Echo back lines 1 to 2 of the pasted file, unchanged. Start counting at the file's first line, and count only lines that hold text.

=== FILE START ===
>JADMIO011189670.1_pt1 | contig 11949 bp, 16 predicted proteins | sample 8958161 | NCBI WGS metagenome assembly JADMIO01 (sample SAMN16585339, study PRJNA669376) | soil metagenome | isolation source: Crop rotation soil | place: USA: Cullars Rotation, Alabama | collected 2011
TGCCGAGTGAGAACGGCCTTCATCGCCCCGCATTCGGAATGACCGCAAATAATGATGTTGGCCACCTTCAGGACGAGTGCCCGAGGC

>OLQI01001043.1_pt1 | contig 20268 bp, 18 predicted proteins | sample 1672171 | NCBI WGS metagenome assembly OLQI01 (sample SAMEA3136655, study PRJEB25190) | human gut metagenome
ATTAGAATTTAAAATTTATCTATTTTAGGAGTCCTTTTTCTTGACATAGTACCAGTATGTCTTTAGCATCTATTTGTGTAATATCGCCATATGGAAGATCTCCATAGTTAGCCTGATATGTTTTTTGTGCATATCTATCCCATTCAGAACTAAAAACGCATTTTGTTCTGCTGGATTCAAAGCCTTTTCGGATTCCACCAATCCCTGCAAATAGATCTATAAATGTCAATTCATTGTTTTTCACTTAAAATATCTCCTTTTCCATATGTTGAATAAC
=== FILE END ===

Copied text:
>JADMIO011189670.1_pt1 | contig 11949 bp, 16 predicted proteins | sample 8958161 | NCBI WGS metagenome assembly JADMIO01 (sample SAMN16585339, study PRJNA669376) | soil metagenome | isolation source: Crop rotation soil | place: USA: Cullars Rotation, Alabama | collected 2011
TGCCGAGTGAGAACGGCCTTCATCGCCCCGCATTCGGAATGACCGCAAATAATGATGTTGGCCACCTTCAGGACGAGTGCCCGAGGC